Thursday, April 28, 2011
In this podcast, Brooklyn Law School Professor Lawrence Solan talks about his recent book The Language of Statutes: Laws and Their Interpretation (2010) which is on reserve as part of the BLS Library collection. The book is a balanced view of statutory interpretation and the role of the courts. It examines the jurisprudential and practical aspects of language scholarship for statutory interpretation. In the interview, Prof. Solan relates his own personal experience with the ambiguous interpretation of a statute as well as his own scholarly study of the federal bribery statute and its extensive appellate review. The book joins law, linguistics, and cognitive science to show that statutory interpretation is not in need of a major overhaul as some have suggested. He argues that when cases on the margin occur that the legislature did not foresee, judges must inevitably undertake statutory interpretation. The Language of Statutes follows Prof. Solan's earlier work The Language of Judges and an extensive list of publications which are listed here.
Monday, April 25, 2011
The People’s Budget which the Congressional Progressive Caucus recently introduced has as part of its corporate tax reform a derivatives and speculation tax. For such a proposal to work, the unanimous support of all G20 states is needed. The likelihood of enactment of an FTT in the US is low. A Bloomberg report from 2009 has Treasury Secretary Geithner and the Obama administration opposing it as unworkable since participants would find ways to circumvent the expense and almost all Republican members of the 112th Congress have signed a pledge to vote against all new taxes.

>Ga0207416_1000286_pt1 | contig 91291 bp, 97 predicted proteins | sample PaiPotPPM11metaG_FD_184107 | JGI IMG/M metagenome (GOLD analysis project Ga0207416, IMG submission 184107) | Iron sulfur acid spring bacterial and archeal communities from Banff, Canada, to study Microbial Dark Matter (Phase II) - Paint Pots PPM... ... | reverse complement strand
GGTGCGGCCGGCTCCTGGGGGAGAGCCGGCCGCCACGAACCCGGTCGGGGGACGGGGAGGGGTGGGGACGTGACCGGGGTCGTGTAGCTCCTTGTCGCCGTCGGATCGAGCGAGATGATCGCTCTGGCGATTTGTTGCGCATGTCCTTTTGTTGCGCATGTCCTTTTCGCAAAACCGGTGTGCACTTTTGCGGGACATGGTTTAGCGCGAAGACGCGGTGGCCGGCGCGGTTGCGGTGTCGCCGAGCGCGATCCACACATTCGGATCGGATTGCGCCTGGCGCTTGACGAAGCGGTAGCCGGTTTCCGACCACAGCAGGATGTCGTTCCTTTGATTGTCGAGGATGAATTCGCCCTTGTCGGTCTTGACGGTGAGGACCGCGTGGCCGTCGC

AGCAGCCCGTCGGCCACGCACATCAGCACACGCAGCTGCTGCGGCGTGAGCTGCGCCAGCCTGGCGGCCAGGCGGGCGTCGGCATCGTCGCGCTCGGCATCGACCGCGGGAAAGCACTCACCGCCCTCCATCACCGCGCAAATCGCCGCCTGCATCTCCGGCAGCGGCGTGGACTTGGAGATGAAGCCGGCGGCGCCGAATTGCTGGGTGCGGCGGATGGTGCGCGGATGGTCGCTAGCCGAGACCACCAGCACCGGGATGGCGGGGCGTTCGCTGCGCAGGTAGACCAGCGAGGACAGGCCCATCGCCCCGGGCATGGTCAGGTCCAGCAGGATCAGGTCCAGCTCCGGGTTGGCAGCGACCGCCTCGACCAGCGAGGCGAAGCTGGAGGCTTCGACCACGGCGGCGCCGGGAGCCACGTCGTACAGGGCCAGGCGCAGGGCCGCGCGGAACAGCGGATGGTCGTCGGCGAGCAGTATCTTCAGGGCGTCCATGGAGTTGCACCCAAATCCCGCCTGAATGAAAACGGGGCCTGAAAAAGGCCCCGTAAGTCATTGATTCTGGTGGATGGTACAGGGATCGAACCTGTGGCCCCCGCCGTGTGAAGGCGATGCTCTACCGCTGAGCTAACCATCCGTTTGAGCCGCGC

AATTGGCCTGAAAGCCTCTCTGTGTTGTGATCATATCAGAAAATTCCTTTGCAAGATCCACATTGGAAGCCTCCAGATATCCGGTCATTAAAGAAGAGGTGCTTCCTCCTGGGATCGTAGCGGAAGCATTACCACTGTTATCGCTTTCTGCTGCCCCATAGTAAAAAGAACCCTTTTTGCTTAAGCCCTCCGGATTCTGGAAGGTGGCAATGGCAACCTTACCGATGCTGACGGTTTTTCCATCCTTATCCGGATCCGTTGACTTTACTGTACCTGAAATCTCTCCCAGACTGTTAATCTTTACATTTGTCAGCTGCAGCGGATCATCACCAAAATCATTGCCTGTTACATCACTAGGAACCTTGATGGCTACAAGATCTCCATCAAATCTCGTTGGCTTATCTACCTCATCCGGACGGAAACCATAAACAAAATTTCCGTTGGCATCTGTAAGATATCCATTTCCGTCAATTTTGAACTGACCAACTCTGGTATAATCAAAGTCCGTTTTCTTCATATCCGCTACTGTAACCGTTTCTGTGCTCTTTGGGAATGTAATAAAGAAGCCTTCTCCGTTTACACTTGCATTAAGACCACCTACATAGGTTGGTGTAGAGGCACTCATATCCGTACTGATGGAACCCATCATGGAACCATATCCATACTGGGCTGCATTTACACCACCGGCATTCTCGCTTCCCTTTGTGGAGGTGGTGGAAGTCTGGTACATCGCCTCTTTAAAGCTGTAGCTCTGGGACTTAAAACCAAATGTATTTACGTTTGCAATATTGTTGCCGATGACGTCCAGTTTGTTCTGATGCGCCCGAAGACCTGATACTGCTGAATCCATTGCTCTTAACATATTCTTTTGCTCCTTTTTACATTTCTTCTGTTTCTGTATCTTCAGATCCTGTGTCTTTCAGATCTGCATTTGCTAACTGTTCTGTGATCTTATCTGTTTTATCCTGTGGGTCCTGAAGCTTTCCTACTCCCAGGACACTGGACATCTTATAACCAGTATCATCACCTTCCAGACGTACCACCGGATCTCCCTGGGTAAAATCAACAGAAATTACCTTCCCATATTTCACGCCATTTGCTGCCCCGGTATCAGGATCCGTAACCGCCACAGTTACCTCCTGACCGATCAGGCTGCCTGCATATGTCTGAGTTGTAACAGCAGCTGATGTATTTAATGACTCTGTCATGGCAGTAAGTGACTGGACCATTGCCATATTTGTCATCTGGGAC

In January of this year, the Center for Economic and Policy Research (CEPR) issued a report called The Deficit-Reducing Potential of a Financial Speculation Tax showing that a 0.25% tax on trades of stocks, options, futures and other financial instruments could generate $40 billion a year for the Treasury. The idea gained support from French President Nicolas Sarkozy who said a financial transaction tax is one of his top priorities as leader of the Group of 20 nations this year. Earlier this month, an article in the Guardian reported that a thousand economists from 53 countries urged the G20 finance ministers meeting in Washington, to adopt a "Robin Hood tax" or Tobin tax on transactions in financial markets as "an idea that has come of age" arguing that even if such a tax was levied at just 0.05%, it could raise hundreds of billions of dollars, which could be ploughed into development projects. This is the launch video for the Robin Hood Tax campaign.
The International Monetary Fund (IMF) issued a Working Paper called Taxing Financial Transactions: Issues and Evidence in March 2011. Dean Baker, co-director at CEPR and author of its report, concluded: